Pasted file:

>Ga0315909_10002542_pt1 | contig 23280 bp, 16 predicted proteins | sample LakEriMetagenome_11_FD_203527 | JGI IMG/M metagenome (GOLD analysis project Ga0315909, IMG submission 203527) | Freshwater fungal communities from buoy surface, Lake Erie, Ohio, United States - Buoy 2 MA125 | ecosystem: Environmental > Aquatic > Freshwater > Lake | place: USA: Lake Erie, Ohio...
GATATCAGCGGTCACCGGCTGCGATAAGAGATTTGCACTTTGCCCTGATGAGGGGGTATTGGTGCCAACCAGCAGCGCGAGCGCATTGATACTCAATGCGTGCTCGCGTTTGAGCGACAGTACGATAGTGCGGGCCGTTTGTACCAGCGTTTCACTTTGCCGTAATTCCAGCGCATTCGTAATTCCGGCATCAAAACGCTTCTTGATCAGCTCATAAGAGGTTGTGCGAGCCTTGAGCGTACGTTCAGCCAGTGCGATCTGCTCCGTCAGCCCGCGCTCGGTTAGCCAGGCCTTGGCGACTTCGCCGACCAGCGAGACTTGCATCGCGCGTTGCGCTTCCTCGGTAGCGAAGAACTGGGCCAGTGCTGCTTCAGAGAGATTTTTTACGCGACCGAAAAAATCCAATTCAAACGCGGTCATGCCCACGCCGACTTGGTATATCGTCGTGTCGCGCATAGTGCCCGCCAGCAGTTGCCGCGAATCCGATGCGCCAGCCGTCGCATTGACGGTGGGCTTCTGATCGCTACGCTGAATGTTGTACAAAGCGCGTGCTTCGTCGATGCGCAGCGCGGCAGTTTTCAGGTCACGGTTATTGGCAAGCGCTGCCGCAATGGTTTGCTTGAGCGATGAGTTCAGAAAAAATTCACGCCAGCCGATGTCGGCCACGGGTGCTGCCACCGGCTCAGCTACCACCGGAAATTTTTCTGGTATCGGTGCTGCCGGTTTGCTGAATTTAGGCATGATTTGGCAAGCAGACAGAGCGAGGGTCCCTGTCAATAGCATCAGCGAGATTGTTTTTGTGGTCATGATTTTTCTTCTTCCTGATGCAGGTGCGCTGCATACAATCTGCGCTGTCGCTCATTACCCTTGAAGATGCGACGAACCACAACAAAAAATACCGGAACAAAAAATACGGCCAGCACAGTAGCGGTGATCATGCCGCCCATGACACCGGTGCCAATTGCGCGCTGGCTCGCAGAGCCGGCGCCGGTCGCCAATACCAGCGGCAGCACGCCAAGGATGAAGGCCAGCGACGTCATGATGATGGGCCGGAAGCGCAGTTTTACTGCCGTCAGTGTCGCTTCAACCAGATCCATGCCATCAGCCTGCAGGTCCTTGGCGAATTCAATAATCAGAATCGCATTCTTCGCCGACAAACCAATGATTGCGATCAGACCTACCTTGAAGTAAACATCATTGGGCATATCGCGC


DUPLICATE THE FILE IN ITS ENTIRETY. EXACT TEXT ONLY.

>Ga0315909_10002542_pt1 | contig 23280 bp, 16 predicted proteins | sample LakEriMetagenome_11_FD_203527 | JGI IMG/M metagenome (GOLD analysis project Ga0315909, IMG submission 203527) | Freshwater fungal communities from buoy surface, Lake Erie, Ohio, United States - Buoy 2 MA125 | ecosystem: Environmental > Aquatic > Freshwater > Lake | place: USA: Lake Erie, Ohio...
GATATCAGCGGTCACCGGCTGCGATAAGAGATTTGCACTTTGCCCTGATGAGGGGGTATTGGTGCCAACCAGCAGCGCGAGCGCATTGATACTCAATGCGTGCTCGCGTTTGAGCGACAGTACGATAGTGCGGGCCGTTTGTACCAGCGTTTCACTTTGCCGTAATTCCAGCGCATTCGTAATTCCGGCATCAAAACGCTTCTTGATCAGCTCATAAGAGGTTGTGCGAGCCTTGAGCGTACGTTCAGCCAGTGCGATCTGCTCCGTCAGCCCGCGCTCGGTTAGCCAGGCCTTGGCGACTTCGCCGACCAGCGAGACTTGCATCGCGCGTTGCGCTTCCTCGGTAGCGAAGAACTGGGCCAGTGCTGCTTCAGAGAGATTTTTTACGCGACCGAAAAAATCCAATTCAAACGCGGTCATGCCCACGCCGACTTGGTATATCGTCGTGTCGCGCATAGTGCCCGCCAGCAGTTGCCGCGAATCCGATGCGCCAGCCGTCGCATTGACGGTGGGCTTCTGATCGCTACGCTGAATGTTGTACAAAGCGCGTGCTTCGTCGATGCGCAGCGCGGCAGTTTTCAGGTCACGGTTATTGGCAAGCGCTGCCGCAATGGTTTGCTTGAGCGATGAGTTCAGAAAAAATTCACGCCAGCCGATGTCGGCCACGGGTGCTGCCACCGGCTCAGCTACCACCGGAAATTTTTCTGGTATCGGTGCTGCCGGTTTGCTGAATTTAGGCATGATTTGGCAAGCAGACAGAGCGAGGGTCCCTGTCAATAGCATCAGCGAGATTGTTTTTGTGGTCATGATTTTTCTTCTTCCTGATGCAGGTGCGCTGCATACAATCTGCGCTGTCGCTCATTACCCTTGAAGATGCGACGAACCACAACAAAAAATACCGGAACAAAAAATACGGCCAGCACAGTAGCGGTGATCATGCCGCCCATGACACCGGTGCCAATTGCGCGCTGGCTCGCAGAGCCGGCGCCGGTCGCCAATACCAGCGGCAGCACGCCAAGGATGAAGGCCAGCGACGTCATGATGATGGGCCGGAAGCGCAGTTTTACTGCCGTCAGTGTCGCTTCAACCAGATCCATGCCATCAGCCTGCAGGTCCTTGGCGAATTCAATAATCAGAATCGCATTCTTCGCCGACAAACCAATGATTGCGATCAGACCTACCTTGAAGTAAACATCATTGGGCATATCGCGC